- Many businesses want to know whether the native or hybrid approach is best for them. But instead, they should be asking which one is best for their users.
- No matter what your mobile app does, your user experience should be your number one priority during development. UX must drive your app development process and inform every decision you make.
- Native apps perform better, they’re more secure and they offer users a better UX. One that’s tailored to each specific platform and takes advantage of every feature available.
One of the most common questions when it comes to app development is the native vs. hybrid debate. A lot of this will depend on the app you’re developing and your matching business goals. But no matter what your app does, there are several key benefits to choosing native app development over the hybrid approach.
In this video insight, Sonin MD Paul Jarrett explores the benefits of native apps. If you’re looking for a more in-depth discussion on whether hybrid or native is best for your business, then don’t hesitate to contact us today.
Hybrid Mobile App Development
Businesses aim to save time and money during the app development process by developing for multiple platforms at the same time. But the multi-platform hybrid approach often means limited functionality for your app. So, you won’t be able to take advantage of everything each platform has to offer. This means that instead of getting the best of both worlds, you end up with the same uninspired experience across every platform.
Further to this, to give everyone the best user experience possible, you’ll often have to develop lots of bespoke features anyway. And these hidden costs can make hybrid apps less cost-effective than you would think at first.
The idea of building once and deploying on any platform you like is tempting. But the compromises you’ll end up making will have a big impact on the user experience. This makes it harder to retain your users in the long-term and reduces your mobile ROI.
Native Mobile App Development
On the other hand, native app development is when you develop your app for each specific platform. For example, developing a native app for Android involves the Android NDK platform powered by Java or Kotlin. Because you’re not reusing any code, native apps often need more development time.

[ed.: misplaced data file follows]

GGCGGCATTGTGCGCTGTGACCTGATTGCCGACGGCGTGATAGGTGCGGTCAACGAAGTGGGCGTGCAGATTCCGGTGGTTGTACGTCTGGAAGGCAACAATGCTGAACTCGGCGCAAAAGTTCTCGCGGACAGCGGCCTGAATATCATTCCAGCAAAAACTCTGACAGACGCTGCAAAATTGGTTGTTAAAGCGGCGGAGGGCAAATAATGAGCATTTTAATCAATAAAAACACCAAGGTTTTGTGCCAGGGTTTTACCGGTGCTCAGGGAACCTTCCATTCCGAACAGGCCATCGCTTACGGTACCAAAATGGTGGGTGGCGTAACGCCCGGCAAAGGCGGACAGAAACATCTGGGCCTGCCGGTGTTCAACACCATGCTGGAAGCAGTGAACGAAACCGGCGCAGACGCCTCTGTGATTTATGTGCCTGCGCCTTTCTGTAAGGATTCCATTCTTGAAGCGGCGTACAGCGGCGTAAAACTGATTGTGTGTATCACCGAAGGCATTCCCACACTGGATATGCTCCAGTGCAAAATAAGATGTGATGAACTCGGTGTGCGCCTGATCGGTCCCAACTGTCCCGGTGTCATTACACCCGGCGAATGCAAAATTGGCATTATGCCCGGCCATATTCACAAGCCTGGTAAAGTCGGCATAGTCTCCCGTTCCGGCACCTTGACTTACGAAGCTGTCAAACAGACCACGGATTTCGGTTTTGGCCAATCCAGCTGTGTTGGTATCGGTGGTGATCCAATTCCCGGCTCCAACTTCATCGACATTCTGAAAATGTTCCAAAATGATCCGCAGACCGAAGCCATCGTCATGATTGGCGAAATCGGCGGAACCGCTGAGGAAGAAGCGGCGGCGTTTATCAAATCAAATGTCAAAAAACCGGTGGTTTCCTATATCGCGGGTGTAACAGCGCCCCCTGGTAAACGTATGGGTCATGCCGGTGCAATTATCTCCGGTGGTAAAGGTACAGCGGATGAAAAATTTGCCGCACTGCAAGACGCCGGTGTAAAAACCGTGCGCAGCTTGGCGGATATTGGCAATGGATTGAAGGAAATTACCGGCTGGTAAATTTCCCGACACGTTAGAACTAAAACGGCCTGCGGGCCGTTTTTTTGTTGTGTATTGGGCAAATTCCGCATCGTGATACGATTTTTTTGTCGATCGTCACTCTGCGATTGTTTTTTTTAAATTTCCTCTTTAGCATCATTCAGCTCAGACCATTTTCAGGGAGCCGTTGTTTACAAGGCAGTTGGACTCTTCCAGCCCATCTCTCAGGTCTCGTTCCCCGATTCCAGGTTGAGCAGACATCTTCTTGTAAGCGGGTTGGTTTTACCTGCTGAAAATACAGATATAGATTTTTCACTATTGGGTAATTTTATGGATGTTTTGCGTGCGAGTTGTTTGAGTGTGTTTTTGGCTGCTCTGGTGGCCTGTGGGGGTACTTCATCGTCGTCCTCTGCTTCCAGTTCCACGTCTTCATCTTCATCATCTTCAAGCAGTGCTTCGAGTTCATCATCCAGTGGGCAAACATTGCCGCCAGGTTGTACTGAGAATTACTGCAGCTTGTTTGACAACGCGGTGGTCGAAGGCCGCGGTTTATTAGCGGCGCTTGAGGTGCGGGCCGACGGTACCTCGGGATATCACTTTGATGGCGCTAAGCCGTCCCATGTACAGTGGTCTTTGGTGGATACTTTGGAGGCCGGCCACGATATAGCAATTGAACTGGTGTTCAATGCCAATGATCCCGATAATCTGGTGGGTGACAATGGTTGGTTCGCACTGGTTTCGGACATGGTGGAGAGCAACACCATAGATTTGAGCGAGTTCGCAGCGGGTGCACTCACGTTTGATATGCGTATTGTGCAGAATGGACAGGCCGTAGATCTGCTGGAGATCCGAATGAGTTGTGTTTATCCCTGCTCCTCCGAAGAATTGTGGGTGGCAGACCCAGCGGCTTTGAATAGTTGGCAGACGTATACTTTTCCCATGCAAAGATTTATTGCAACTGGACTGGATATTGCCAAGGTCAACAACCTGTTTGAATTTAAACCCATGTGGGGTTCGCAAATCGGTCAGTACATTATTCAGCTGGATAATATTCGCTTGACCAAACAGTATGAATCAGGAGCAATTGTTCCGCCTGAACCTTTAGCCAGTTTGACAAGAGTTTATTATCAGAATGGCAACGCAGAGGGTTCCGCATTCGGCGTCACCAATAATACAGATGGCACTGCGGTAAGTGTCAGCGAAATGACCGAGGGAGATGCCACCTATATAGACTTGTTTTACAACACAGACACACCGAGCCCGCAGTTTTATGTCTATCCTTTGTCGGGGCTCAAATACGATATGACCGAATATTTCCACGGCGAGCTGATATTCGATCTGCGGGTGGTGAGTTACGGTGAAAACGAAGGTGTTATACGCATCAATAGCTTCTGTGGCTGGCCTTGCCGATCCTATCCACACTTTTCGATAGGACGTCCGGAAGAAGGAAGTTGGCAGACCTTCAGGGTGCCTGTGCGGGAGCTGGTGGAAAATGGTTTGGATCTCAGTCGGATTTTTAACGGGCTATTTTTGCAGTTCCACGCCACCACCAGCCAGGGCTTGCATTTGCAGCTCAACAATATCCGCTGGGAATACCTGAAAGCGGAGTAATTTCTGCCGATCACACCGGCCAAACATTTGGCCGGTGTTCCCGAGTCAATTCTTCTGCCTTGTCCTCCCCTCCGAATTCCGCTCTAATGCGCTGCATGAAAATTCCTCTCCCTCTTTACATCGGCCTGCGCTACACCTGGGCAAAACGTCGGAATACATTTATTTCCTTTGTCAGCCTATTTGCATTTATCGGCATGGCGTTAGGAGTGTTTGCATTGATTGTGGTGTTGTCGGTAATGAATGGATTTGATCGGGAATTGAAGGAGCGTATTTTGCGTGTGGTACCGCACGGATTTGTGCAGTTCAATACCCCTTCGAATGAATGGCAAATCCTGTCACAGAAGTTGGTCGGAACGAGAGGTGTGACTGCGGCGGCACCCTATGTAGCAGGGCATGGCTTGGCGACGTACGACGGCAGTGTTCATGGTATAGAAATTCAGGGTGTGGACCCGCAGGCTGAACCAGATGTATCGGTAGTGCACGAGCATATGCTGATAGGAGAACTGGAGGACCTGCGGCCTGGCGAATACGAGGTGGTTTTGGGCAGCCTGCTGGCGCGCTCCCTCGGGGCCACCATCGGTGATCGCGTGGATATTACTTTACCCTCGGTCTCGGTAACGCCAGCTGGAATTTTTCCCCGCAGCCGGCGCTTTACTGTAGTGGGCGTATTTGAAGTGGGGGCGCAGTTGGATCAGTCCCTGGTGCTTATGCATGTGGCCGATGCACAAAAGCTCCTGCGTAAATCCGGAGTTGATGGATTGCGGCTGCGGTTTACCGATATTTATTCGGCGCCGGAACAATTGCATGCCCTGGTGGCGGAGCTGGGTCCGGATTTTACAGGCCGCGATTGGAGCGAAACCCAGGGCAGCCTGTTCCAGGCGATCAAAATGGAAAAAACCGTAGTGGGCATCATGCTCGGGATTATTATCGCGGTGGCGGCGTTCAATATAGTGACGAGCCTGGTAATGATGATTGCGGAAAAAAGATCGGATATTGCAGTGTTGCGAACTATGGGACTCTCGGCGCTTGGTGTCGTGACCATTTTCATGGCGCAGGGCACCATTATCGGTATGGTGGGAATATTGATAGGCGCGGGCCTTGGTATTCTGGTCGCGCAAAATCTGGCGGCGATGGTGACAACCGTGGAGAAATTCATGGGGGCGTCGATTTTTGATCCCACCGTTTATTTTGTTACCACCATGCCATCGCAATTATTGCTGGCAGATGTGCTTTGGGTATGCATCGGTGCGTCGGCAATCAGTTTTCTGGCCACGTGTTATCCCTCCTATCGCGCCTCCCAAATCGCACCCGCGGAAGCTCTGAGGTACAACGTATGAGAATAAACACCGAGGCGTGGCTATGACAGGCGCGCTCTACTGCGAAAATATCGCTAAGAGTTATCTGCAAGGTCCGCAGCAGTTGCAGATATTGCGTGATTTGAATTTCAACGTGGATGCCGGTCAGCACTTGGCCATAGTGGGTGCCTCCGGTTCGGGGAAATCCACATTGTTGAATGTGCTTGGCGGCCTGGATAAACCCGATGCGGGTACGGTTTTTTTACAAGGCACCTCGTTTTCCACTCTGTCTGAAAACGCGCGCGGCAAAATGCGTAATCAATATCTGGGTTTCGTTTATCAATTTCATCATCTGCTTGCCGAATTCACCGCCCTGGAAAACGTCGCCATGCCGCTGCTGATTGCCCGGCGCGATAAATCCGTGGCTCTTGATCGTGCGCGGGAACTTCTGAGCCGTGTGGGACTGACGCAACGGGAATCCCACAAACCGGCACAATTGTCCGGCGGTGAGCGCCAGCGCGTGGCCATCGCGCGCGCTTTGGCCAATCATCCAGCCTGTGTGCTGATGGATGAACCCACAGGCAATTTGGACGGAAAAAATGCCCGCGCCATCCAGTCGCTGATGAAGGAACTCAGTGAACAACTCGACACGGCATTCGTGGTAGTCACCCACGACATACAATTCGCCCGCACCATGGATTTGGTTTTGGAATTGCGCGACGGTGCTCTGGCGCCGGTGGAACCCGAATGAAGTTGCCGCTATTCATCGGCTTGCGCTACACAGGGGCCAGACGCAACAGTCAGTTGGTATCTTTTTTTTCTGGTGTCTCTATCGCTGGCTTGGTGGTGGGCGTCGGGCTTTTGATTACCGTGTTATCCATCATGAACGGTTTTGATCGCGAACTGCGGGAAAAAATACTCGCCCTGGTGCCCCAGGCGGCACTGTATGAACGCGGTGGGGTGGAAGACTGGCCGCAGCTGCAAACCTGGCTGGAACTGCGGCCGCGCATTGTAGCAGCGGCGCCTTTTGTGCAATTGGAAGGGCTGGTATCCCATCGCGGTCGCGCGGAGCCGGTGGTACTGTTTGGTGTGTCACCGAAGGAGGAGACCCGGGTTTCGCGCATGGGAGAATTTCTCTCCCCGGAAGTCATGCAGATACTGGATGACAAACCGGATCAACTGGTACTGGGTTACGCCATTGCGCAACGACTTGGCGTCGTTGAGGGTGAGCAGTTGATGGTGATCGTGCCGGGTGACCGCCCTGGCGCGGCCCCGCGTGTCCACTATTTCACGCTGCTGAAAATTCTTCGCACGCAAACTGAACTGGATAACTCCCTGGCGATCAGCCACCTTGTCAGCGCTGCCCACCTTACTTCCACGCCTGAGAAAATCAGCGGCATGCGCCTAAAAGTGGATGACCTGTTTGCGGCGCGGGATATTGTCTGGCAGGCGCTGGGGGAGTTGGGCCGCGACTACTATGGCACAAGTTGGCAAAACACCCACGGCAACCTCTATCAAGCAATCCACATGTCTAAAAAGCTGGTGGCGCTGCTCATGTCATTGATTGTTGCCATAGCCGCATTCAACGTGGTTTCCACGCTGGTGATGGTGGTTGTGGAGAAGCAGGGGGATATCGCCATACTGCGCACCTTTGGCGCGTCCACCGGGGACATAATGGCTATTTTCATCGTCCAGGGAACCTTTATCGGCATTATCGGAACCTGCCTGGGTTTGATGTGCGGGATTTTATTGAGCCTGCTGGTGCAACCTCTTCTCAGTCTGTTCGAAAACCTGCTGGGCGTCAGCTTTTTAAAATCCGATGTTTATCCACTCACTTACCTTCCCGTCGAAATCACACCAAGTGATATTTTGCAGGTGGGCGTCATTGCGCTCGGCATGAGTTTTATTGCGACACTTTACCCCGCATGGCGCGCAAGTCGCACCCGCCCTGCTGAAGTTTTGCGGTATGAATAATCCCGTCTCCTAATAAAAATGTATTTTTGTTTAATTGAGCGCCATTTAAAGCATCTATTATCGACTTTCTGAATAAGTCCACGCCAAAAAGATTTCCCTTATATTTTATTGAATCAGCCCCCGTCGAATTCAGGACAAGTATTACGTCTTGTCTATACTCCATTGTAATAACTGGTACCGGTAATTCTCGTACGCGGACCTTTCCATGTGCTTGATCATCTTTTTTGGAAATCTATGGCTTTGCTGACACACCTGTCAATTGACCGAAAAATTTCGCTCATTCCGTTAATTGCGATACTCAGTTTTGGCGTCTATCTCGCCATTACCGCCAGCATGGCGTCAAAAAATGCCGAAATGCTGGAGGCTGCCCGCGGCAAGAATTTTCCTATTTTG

But right from the get-go, native apps present your user with an interface and experience that they expect from their device. You can make hybrid apps and web apps look like native apps, but they won’t perform like them. And if your app doesn’t meet your users’ expectations, then they’re more likely to abandon it down the line. So, by choosing a native app, you’ll be giving your users a more consistent experience that keeps them coming back for more.
Another key benefit to native apps is that you can take advantage of every OS feature available. This means you’ll get much more functionality from your mobile app. But it also means your app will be more secure, more reliable and offer a faster user experience. This drives engagement, helping to your users to achieve their tasks more efficiently and encouraging long-term loyalty.
The Bottom Line: Native or Hybrid?
There are several key questions you need to ask yourself to work out whether the native or hybrid approach is best for your business:
- Are your looking to build a high-performance app?
- Will your app need to take advantage of a specific platform or hardware features?
- Will you be competing in a consumer marketplace with your mobile app?
- Is the security of your mobile app important?
If the answer to any of these questions is yes, then a hybrid app is unlikely to be right for your business. If you need to talk more about which approach is best for you, then we would love to talk to you. Get in contact with us today to discuss your mobile needs.
Suggested reading: iOS vs. Android for App Development
Full Transcript of ‘Should I Build My App Native or Hybrid?
“So, a common question is whether you should build an app in a hybrid fashion or whether you should build it natively. Most of the time we tend to recommend that native is the best approach. Because the native approach typically is written in the language that the phones are designed to be written in, objective C or Swift for iOS and Java for Android.
You tend to find that you get better performance from the apps. You will also have complete access to everything that operating system is making available. The opportunity or the promise of being able to build once and deploy everywhere through hybrid is an appealing headline.
But a lot of the time we tend to find that as you go through the process to deliver the best experience to the user, one that doesn’t jar. So to make an android app feel like an android app, and an iOS app to feel like an ios app means that you have to make a lot of compromises and build a lot of bespoke functions anyway.
So, therefore the promise of being able to build once and deploy everywhere doesn’t normally materialise and quite often ends up with compromises throughout the user journey. Whereas if you go down the native route you’ll make the best of the operating system and you can make the best user experience.”
Suggested reading: Kotlin, what’s all the fuss about?
Sonin help businesses utilise the latest in mobile app technology, offering bespoke consumer apps, enterprise apps and mobile first solutions. We recognise that each business has different objectives, so we listen and understand our clients’ needs to ensure they receive the highest quality solution to improve their business.